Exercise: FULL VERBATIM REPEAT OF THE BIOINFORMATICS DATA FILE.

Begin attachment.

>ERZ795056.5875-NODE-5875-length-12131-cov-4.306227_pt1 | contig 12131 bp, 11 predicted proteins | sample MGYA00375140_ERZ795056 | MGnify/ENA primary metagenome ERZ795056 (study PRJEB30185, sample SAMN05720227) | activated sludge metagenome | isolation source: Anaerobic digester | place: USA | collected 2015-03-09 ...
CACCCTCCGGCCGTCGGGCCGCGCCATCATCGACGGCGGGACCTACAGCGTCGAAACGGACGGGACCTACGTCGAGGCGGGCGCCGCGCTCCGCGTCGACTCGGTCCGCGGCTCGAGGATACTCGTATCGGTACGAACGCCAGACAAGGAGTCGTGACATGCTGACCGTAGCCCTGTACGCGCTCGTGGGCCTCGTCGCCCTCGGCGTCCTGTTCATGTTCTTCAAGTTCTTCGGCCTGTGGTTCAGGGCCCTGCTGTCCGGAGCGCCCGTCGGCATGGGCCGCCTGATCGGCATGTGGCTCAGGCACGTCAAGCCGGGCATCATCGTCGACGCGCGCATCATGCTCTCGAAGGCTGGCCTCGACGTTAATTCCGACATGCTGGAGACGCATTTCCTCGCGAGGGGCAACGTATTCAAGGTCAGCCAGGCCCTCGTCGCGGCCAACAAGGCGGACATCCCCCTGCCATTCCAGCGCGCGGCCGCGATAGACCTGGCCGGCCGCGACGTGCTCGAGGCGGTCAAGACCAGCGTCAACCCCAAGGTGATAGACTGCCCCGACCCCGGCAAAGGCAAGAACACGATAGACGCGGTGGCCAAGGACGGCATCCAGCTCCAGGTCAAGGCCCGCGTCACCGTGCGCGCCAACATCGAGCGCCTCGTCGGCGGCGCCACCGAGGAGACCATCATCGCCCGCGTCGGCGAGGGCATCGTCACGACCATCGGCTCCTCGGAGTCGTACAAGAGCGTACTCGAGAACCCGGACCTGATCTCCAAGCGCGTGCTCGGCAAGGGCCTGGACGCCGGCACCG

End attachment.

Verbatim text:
>ERZ795056.5875-NODE-5875-length-12131-cov-4.306227_pt1 | contig 12131 bp, 11 predicted proteins | sample MGYA00375140_ERZ795056 | MGnify/ENA primary metagenome ERZ795056 (study PRJEB30185, sample SAMN05720227) | activated sludge metagenome | isolation source: Anaerobic digester | place: USA | collected 2015-03-09 ...
CACCCTCCGGCCGTCGGGCCGCGCCATCATCGACGGCGGGACCTACAGCGTCGAAACGGACGGGACCTACGTCGAGGCGGGCGCCGCGCTCCGCGTCGACTCGGTCCGCGGCTCGAGGATACTCGTATCGGTACGAACGCCAGACAAGGAGTCGTGACATGCTGACCGTAGCCCTGTACGCGCTCGTGGGCCTCGTCGCCCTCGGCGTCCTGTTCATGTTCTTCAAGTTCTTCGGCCTGTGGTTCAGGGCCCTGCTGTCCGGAGCGCCCGTCGGCATGGGCCGCCTGATCGGCATGTGGCTCAGGCACGTCAAGCCGGGCATCATCGTCGACGCGCGCATCATGCTCTCGAAGGCTGGCCTCGACGTTAATTCCGACATGCTGGAGACGCATTTCCTCGCGAGGGGCAACGTATTCAAGGTCAGCCAGGCCCTCGTCGCGGCCAACAAGGCGGACATCCCCCTGCCATTCCAGCGCGCGGCCGCGATAGACCTGGCCGGCCGCGACGTGCTCGAGGCGGTCAAGACCAGCGTCAACCCCAAGGTGATAGACTGCCCCGACCCCGGCAAAGGCAAGAACACGATAGACGCGGTGGCCAAGGACGGCATCCAGCTCCAGGTCAAGGCCCGCGTCACCGTGCGCGCCAACATCGAGCGCCTCGTCGGCGGCGCCACCGAGGAGACCATCATCGCCCGCGTCGGCGAGGGCATCGTCACGACCATCGGCTCCTCGGAGTCGTACAAGAGCGTACTCGAGAACCCGGACCTGATCTCCAAGCGCGTGCTCGGCAAGGGCCTGGACGCCGGCACCG